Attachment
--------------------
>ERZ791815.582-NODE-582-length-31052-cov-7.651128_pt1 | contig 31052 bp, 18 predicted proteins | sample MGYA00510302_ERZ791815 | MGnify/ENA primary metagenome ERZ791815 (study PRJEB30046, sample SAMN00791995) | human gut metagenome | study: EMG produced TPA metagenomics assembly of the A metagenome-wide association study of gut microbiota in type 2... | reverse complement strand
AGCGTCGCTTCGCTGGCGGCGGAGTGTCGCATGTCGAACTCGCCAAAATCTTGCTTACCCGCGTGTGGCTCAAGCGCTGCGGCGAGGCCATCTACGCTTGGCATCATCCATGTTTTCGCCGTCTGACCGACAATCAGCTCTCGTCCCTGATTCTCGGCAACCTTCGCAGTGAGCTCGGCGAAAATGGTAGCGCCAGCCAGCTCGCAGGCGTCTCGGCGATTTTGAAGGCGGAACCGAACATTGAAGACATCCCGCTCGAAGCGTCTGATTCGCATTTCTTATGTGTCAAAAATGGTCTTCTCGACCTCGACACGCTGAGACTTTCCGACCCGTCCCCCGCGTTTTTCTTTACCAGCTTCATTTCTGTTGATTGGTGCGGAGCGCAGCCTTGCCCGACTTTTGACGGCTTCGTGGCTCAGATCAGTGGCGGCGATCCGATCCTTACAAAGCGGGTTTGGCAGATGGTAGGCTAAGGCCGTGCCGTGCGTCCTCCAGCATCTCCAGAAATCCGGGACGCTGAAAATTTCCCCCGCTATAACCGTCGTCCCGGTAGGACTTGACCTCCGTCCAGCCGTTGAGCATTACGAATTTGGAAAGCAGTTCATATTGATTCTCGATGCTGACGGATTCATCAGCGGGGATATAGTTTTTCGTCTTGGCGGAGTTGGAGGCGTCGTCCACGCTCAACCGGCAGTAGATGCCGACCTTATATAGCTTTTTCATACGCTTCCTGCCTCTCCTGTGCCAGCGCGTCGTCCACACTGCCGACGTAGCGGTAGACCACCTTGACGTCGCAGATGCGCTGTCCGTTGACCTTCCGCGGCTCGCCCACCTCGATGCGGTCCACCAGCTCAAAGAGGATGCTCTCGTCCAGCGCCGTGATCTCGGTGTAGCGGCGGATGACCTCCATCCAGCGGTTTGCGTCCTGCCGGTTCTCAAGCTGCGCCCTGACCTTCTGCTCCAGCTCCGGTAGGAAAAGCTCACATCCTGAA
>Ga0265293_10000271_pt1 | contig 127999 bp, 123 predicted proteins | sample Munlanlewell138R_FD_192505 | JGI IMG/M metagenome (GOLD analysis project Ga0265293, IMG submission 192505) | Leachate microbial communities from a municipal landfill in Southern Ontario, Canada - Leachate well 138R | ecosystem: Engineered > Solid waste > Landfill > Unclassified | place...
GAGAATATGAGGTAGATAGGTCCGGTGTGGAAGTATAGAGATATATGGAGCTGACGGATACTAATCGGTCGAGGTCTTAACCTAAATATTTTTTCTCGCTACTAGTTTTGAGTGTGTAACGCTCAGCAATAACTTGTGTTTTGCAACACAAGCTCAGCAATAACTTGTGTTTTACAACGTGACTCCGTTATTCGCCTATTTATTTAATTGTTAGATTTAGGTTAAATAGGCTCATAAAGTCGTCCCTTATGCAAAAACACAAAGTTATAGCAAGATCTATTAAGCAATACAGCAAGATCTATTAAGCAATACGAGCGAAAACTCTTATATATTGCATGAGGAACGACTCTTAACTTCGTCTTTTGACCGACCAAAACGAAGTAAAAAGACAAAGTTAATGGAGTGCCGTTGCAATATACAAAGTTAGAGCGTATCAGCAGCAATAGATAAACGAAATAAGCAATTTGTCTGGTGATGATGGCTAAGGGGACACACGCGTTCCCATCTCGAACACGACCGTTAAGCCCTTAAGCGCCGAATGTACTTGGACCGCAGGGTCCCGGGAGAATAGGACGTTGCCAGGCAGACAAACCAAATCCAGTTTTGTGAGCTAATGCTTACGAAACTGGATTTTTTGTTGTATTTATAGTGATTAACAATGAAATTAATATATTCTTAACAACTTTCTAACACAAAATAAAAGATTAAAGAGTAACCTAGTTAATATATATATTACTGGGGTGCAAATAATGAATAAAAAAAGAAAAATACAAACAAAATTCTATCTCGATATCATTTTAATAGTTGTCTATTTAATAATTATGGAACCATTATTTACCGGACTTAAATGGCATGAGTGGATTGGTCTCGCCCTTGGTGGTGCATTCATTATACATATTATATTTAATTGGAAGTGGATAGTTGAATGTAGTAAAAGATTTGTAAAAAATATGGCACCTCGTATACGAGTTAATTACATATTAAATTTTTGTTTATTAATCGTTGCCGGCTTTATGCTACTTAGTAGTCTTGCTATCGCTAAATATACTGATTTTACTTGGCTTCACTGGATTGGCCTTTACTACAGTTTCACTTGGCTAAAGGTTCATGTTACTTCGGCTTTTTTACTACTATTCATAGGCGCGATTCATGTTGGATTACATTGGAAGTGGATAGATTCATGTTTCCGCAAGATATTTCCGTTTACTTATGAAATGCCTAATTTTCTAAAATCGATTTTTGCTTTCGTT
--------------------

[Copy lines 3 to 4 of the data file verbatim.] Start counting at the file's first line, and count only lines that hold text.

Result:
>Ga0265293_10000271_pt1 | contig 127999 bp, 123 predicted proteins | sample Munlanlewell138R_FD_192505 | JGI IMG/M metagenome (GOLD analysis project Ga0265293, IMG submission 192505) | Leachate microbial communities from a municipal landfill in Southern Ontario, Canada - Leachate well 138R | ecosystem: Engineered > Solid waste > Landfill > Unclassified | place...
GAGAATATGAGGTAGATAGGTCCGGTGTGGAAGTATAGAGATATATGGAGCTGACGGATACTAATCGGTCGAGGTCTTAACCTAAATATTTTTTCTCGCTACTAGTTTTGAGTGTGTAACGCTCAGCAATAACTTGTGTTTTGCAACACAAGCTCAGCAATAACTTGTGTTTTACAACGTGACTCCGTTATTCGCCTATTTATTTAATTGTTAGATTTAGGTTAAATAGGCTCATAAAGTCGTCCCTTATGCAAAAACACAAAGTTATAGCAAGATCTATTAAGCAATACAGCAAGATCTATTAAGCAATACGAGCGAAAACTCTTATATATTGCATGAGGAACGACTCTTAACTTCGTCTTTTGACCGACCAAAACGAAGTAAAAAGACAAAGTTAATGGAGTGCCGTTGCAATATACAAAGTTAGAGCGTATCAGCAGCAATAGATAAACGAAATAAGCAATTTGTCTGGTGATGATGGCTAAGGGGACACACGCGTTCCCATCTCGAACACGACCGTTAAGCCCTTAAGCGCCGAATGTACTTGGACCGCAGGGTCCCGGGAGAATAGGACGTTGCCAGGCAGACAAACCAAATCCAGTTTTGTGAGCTAATGCTTACGAAACTGGATTTTTTGTTGTATTTATAGTGATTAACAATGAAATTAATATATTCTTAACAACTTTCTAACACAAAATAAAAGATTAAAGAGTAACCTAGTTAATATATATATTACTGGGGTGCAAATAATGAATAAAAAAAGAAAAATACAAACAAAATTCTATCTCGATATCATTTTAATAGTTGTCTATTTAATAATTATGGAACCATTATTTACCGGACTTAAATGGCATGAGTGGATTGGTCTCGCCCTTGGTGGTGCATTCATTATACATATTATATTTAATTGGAAGTGGATAGTTGAATGTAGTAAAAGATTTGTAAAAAATATGGCACCTCGTATACGAGTTAATTACATATTAAATTTTTGTTTATTAATCGTTGCCGGCTTTATGCTACTTAGTAGTCTTGCTATCGCTAAATATACTGATTTTACTTGGCTTCACTGGATTGGCCTTTACTACAGTTTCACTTGGCTAAAGGTTCATGTTACTTCGGCTTTTTTACTACTATTCATAGGCGCGATTCATGTTGGATTACATTGGAAGTGGATAGATTCATGTTTCCGCAAGATATTTCCGTTTACTTATGAAATGCCTAATTTTCTAAAATCGATTTTTGCTTTCGTT